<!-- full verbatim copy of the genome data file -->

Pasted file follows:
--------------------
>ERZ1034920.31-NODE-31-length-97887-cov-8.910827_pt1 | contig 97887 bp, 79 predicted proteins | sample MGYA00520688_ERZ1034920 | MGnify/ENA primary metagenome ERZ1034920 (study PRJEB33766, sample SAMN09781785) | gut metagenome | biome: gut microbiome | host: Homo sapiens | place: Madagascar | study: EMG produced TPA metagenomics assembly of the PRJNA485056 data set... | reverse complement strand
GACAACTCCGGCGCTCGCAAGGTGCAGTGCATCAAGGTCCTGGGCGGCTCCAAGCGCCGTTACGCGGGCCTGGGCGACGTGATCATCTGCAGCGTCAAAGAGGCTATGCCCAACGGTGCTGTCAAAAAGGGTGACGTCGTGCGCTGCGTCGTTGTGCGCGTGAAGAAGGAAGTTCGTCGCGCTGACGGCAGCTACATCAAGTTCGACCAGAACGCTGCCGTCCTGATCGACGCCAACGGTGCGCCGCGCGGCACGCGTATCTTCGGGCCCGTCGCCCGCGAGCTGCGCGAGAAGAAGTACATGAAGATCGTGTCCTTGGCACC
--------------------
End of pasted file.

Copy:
>ERZ1034920.31-NODE-31-length-97887-cov-8.910827_pt1 | contig 97887 bp, 79 predicted proteins | sample MGYA00520688_ERZ1034920 | MGnify/ENA primary metagenome ERZ1034920 (study PRJEB33766, sample SAMN09781785) | gut metagenome | biome: gut microbiome | host: Homo sapiens | place: Madagascar | study: EMG produced TPA metagenomics assembly of the PRJNA485056 data set... | reverse complement strand
GACAACTCCGGCGCTCGCAAGGTGCAGTGCATCAAGGTCCTGGGCGGCTCCAAGCGCCGTTACGCGGGCCTGGGCGACGTGATCATCTGCAGCGTCAAAGAGGCTATGCCCAACGGTGCTGTCAAAAAGGGTGACGTCGTGCGCTGCGTCGTTGTGCGCGTGAAGAAGGAAGTTCGTCGCGCTGACGGCAGCTACATCAAGTTCGACCAGAACGCTGCCGTCCTGATCGACGCCAACGGTGCGCCGCGCGGCACGCGTATCTTCGGGCCCGTCGCCCGCGAGCTGCGCGAGAAGAAGTACATGAAGATCGTGTCCTTGGCACC